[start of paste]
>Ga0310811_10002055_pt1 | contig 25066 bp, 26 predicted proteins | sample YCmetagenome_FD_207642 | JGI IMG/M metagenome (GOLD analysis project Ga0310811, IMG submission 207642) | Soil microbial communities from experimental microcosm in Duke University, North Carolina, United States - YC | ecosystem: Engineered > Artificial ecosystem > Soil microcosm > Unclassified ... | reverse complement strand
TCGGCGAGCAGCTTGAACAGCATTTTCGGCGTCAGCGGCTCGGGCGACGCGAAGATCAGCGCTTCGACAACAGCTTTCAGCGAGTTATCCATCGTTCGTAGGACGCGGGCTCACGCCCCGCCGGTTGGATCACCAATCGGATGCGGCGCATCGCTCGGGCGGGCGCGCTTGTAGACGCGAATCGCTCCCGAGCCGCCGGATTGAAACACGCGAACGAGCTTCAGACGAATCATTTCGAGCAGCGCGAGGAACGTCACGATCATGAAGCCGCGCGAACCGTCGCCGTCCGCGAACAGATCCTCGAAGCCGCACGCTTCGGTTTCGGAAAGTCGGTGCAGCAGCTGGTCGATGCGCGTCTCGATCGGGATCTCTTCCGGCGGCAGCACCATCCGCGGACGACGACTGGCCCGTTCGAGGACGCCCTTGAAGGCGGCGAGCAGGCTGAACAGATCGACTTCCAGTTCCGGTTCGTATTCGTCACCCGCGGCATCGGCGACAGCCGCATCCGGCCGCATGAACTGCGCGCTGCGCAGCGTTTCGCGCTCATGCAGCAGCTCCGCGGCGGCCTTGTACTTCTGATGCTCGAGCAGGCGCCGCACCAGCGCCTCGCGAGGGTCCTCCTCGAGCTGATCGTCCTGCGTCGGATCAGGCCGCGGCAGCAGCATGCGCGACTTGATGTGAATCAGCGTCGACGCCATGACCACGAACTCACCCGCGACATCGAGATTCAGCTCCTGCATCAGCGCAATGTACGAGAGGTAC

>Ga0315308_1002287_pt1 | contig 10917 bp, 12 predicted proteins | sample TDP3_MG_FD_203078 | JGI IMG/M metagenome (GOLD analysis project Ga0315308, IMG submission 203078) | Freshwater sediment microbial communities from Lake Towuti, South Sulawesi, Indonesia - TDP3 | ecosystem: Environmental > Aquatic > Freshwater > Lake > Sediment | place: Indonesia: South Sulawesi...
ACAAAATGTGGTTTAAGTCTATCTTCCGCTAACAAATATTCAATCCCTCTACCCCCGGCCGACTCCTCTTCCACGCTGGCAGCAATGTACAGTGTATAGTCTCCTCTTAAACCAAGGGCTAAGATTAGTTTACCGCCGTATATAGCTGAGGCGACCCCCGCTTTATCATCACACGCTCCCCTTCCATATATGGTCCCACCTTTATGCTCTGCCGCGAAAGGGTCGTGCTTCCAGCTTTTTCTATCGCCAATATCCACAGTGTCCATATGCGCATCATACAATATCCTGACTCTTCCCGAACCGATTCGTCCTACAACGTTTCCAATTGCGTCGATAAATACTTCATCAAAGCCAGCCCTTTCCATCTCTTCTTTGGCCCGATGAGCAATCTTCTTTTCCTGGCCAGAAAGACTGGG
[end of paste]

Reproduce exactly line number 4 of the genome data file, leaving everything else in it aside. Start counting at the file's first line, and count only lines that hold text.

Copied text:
ACAAAATGTGGTTTAAGTCTATCTTCCGCTAACAAATATTCAATCCCTCTACCCCCGGCCGACTCCTCTTCCACGCTGGCAGCAATGTACAGTGTATAGTCTCCTCTTAAACCAAGGGCTAAGATTAGTTTACCGCCGTATATAGCTGAGGCGACCCCCGCTTTATCATCACACGCTCCCCTTCCATATATGGTCCCACCTTTATGCTCTGCCGCGAAAGGGTCGTGCTTCCAGCTTTTTCTATCGCCAATATCCACAGTGTCCATATGCGCATCATACAATATCCTGACTCTTCCCGAACCGATTCGTCCTACAACGTTTCCAATTGCGTCGATAAATACTTCATCAAAGCCAGCCCTTTCCATCTCTTCTTTGGCCCGATGAGCAATCTTCTTTTCCTGGCCAGAAAGACTGGG